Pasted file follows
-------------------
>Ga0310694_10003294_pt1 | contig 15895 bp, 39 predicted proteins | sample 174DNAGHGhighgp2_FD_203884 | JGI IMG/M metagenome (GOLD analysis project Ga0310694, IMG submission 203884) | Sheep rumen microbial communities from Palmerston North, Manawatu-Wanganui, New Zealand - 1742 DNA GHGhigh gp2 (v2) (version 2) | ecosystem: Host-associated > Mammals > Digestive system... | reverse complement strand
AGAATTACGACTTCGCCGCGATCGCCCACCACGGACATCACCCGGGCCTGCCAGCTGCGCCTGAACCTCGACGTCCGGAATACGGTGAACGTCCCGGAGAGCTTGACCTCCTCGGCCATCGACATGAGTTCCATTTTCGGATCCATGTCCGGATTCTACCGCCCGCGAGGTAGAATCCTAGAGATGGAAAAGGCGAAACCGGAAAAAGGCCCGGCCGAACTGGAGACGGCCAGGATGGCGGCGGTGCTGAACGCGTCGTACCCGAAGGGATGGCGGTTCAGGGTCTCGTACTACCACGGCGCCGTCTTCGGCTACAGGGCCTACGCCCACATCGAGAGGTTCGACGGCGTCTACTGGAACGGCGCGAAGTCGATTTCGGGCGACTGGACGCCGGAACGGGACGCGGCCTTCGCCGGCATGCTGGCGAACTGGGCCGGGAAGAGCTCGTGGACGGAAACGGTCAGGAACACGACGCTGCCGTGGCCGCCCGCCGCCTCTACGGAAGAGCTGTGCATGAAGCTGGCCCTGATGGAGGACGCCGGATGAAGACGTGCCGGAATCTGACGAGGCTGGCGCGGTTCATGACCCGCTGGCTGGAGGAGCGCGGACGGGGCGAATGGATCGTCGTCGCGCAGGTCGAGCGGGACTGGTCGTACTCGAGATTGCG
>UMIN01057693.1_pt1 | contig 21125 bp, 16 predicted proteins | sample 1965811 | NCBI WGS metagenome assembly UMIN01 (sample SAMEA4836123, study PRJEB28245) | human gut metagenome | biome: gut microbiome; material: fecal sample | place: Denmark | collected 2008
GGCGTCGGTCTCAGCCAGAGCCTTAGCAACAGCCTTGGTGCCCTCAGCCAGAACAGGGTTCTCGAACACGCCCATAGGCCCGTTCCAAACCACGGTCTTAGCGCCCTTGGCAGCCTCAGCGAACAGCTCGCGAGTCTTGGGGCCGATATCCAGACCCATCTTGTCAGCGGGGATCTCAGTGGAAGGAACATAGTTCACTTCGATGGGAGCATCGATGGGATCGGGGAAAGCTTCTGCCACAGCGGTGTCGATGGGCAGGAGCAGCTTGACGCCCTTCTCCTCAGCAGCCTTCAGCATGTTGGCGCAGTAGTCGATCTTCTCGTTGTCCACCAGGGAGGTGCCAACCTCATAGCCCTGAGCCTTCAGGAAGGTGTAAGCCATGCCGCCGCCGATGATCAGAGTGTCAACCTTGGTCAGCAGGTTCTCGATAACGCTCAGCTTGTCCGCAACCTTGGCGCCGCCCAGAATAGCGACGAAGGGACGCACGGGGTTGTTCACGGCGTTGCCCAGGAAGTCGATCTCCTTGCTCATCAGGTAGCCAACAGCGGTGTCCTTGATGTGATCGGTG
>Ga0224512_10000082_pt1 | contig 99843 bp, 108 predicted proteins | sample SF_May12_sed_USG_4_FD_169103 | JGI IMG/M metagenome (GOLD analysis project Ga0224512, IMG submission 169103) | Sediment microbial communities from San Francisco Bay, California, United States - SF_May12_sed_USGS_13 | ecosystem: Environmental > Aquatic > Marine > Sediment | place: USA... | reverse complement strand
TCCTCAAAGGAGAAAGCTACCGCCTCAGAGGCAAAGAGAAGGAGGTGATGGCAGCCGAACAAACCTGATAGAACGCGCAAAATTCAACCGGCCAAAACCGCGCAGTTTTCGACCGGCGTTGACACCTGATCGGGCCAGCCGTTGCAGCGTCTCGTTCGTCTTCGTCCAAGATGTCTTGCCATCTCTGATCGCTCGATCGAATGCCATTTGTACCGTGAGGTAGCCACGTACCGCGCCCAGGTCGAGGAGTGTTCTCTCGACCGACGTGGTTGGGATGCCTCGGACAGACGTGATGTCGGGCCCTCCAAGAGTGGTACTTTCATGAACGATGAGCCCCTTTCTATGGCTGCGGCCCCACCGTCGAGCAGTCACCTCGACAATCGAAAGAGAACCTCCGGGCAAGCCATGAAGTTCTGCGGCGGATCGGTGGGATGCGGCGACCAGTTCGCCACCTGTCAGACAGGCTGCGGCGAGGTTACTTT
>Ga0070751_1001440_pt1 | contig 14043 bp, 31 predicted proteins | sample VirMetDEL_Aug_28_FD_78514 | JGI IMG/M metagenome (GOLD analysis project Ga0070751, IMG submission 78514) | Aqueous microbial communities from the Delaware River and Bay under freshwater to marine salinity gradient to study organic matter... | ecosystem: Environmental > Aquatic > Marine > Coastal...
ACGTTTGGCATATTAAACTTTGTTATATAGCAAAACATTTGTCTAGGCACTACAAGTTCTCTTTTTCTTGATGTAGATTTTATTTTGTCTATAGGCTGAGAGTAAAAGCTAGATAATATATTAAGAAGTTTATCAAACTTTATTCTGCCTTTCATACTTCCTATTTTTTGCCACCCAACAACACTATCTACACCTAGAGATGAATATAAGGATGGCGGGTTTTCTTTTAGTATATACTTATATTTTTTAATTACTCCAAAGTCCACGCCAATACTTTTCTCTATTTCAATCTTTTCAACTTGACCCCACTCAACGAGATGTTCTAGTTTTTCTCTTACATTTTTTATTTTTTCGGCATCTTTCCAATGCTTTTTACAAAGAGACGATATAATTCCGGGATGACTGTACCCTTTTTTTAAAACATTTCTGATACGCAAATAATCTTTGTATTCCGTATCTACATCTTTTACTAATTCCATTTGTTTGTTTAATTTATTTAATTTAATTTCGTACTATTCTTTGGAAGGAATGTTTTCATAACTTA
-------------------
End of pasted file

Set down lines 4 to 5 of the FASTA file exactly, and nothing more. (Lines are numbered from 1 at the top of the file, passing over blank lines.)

GGCGTCGGTCTCAGCCAGAGCCTTAGCAACAGCCTTGGTGCCCTCAGCCAGAACAGGGTTCTCGAACACGCCCATAGGCCCGTTCCAAACCACGGTCTTAGCGCCCTTGGCAGCCTCAGCGAACAGCTCGCGAGTCTTGGGGCCGATATCCAGACCCATCTTGTCAGCGGGGATCTCAGTGGAAGGAACATAGTTCACTTCGATGGGAGCATCGATGGGATCGGGGAAAGCTTCTGCCACAGCGGTGTCGATGGGCAGGAGCAGCTTGACGCCCTTCTCCTCAGCAGCCTTCAGCATGTTGGCGCAGTAGTCGATCTTCTCGTTGTCCACCAGGGAGGTGCCAACCTCATAGCCCTGAGCCTTCAGGAAGGTGTAAGCCATGCCGCCGCCGATGATCAGAGTGTCAACCTTGGTCAGCAGGTTCTCGATAACGCTCAGCTTGTCCGCAACCTTGGCGCCGCCCAGAATAGCGACGAAGGGACGCACGGGGTTGTTCACGGCGTTGCCCAGGAAGTCGATCTCCTTGCTCATCAGGTAGCCAACAGCGGTGTCCTTGATGTGATCGGTG
>Ga0224512_10000082_pt1 | contig 99843 bp, 108 predicted proteins | sample SF_May12_sed_USG_4_FD_169103 | JGI IMG/M metagenome (GOLD analysis project Ga0224512, IMG submission 169103) | Sediment microbial communities from San Francisco Bay, California, United States - SF_May12_sed_USGS_13 | ecosystem: Environmental > Aquatic > Marine > Sediment | place: USA... | reverse complement strand